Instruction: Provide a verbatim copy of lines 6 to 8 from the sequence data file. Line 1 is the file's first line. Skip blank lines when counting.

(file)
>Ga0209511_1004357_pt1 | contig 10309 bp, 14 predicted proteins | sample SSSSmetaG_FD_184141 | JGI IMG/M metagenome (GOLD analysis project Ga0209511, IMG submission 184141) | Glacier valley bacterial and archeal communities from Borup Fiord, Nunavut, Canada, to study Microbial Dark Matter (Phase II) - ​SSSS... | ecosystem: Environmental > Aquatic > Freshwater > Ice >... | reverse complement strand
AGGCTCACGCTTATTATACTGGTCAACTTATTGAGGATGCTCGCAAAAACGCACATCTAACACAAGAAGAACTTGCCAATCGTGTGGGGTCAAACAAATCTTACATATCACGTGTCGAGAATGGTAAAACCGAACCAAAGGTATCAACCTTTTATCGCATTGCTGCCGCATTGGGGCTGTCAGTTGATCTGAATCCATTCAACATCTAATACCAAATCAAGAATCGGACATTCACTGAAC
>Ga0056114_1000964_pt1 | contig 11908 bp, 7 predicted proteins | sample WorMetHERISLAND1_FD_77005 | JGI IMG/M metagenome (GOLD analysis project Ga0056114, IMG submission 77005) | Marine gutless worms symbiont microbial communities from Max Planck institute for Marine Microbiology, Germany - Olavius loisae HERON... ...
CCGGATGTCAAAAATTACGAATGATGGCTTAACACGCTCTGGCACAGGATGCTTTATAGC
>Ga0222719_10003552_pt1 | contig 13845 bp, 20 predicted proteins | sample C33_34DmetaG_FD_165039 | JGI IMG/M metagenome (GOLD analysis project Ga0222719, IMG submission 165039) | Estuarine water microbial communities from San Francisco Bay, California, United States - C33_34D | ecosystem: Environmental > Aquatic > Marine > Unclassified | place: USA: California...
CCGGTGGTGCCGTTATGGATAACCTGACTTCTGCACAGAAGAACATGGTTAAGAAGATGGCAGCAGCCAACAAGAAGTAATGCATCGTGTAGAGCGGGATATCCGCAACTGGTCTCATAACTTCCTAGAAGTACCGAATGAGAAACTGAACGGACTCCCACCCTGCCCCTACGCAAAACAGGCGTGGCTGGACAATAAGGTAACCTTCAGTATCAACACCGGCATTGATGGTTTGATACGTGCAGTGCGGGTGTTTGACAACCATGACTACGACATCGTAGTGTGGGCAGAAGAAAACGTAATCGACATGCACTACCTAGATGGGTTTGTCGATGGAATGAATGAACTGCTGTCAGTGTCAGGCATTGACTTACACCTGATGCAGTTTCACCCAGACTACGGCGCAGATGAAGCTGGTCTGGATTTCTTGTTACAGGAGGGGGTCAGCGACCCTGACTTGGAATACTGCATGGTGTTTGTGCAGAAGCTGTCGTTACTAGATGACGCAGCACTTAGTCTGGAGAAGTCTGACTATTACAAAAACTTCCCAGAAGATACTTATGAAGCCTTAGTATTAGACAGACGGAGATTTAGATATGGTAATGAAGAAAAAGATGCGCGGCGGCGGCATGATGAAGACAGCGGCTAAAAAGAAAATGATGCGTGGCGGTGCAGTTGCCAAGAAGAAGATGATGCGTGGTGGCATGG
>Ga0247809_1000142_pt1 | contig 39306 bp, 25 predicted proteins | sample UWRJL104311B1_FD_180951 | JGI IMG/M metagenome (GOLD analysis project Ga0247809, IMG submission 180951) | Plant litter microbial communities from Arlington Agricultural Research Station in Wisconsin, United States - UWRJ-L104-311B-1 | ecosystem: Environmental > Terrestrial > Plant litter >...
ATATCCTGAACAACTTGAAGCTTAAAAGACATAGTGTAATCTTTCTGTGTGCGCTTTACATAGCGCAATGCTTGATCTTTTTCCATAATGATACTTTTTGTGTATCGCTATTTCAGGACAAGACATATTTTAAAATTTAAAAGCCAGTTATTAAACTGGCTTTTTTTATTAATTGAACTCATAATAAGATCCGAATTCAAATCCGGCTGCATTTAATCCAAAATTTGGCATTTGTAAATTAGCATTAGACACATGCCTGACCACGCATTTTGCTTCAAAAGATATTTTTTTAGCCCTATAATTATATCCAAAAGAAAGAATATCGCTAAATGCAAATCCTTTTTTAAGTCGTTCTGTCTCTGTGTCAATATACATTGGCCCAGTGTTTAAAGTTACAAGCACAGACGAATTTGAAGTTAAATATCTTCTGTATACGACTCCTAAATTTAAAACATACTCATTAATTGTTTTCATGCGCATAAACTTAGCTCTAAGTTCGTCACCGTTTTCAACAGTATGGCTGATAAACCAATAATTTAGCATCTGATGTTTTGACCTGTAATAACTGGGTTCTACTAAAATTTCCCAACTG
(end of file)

CCGGTGGTGCCGTTATGGATAACCTGACTTCTGCACAGAAGAACATGGTTAAGAAGATGGCAGCAGCCAACAAGAAGTAATGCATCGTGTAGAGCGGGATATCCGCAACTGGTCTCATAACTTCCTAGAAGTACCGAATGAGAAACTGAACGGACTCCCACCCTGCCCCTACGCAAAACAGGCGTGGCTGGACAATAAGGTAACCTTCAGTATCAACACCGGCATTGATGGTTTGATACGTGCAGTGCGGGTGTTTGACAACCATGACTACGACATCGTAGTGTGGGCAGAAGAAAACGTAATCGACATGCACTACCTAGATGGGTTTGTCGATGGAATGAATGAACTGCTGTCAGTGTCAGGCATTGACTTACACCTGATGCAGTTTCACCCAGACTACGGCGCAGATGAAGCTGGTCTGGATTTCTTGTTACAGGAGGGGGTCAGCGACCCTGACTTGGAATACTGCATGGTGTTTGTGCAGAAGCTGTCGTTACTAGATGACGCAGCACTTAGTCTGGAGAAGTCTGACTATTACAAAAACTTCCCAGAAGATACTTATGAAGCCTTAGTATTAGACAGACGGAGATTTAGATATGGTAATGAAGAAAAAGATGCGCGGCGGCGGCATGATGAAGACAGCGGCTAAAAAGAAAATGATGCGTGGCGGTGCAGTTGCCAAGAAGAAGATGATGCGTGGTGGCATGG
>Ga0247809_1000142_pt1 | contig 39306 bp, 25 predicted proteins | sample UWRJL104311B1_FD_180951 | JGI IMG/M metagenome (GOLD analysis project Ga0247809, IMG submission 180951) | Plant litter microbial communities from Arlington Agricultural Research Station in Wisconsin, United States - UWRJ-L104-311B-1 | ecosystem: Environmental > Terrestrial > Plant litter >...
ATATCCTGAACAACTTGAAGCTTAAAAGACATAGTGTAATCTTTCTGTGTGCGCTTTACATAGCGCAATGCTTGATCTTTTTCCATAATGATACTTTTTGTGTATCGCTATTTCAGGACAAGACATATTTTAAAATTTAAAAGCCAGTTATTAAACTGGCTTTTTTTATTAATTGAACTCATAATAAGATCCGAATTCAAATCCGGCTGCATTTAATCCAAAATTTGGCATTTGTAAATTAGCATTAGACACATGCCTGACCACGCATTTTGCTTCAAAAGATATTTTTTTAGCCCTATAATTATATCCAAAAGAAAGAATATCGCTAAATGCAAATCCTTTTTTAAGTCGTTCTGTCTCTGTGTCAATATACATTGGCCCAGTGTTTAAAGTTACAAGCACAGACGAATTTGAAGTTAAATATCTTCTGTATACGACTCCTAAATTTAAAACATACTCATTAATTGTTTTCATGCGCATAAACTTAGCTCTAAGTTCGTCACCGTTTTCAACAGTATGGCTGATAAACCAATAATTTAGCATCTGATGTTTTGACCTGTAATAACTGGGTTCTACTAAAATTTCCCAACTG